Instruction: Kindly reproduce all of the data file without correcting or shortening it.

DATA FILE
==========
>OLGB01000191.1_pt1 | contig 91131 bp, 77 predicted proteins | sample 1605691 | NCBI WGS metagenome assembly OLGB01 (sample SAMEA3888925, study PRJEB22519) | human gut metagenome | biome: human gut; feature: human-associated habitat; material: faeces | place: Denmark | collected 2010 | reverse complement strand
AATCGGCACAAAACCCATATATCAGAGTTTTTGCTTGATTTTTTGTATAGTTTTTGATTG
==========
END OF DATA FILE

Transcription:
>OLGB01000191.1_pt1 | contig 91131 bp, 77 predicted proteins | sample 1605691 | NCBI WGS metagenome assembly OLGB01 (sample SAMEA3888925, study PRJEB22519) | human gut metagenome | biome: human gut; feature: human-associated habitat; material: faeces | place: Denmark | collected 2010 | reverse complement strand
AATCGGCACAAAACCCATATATCAGAGTTTTTGCTTGATTTTTTGTATAGTTTTTGATTG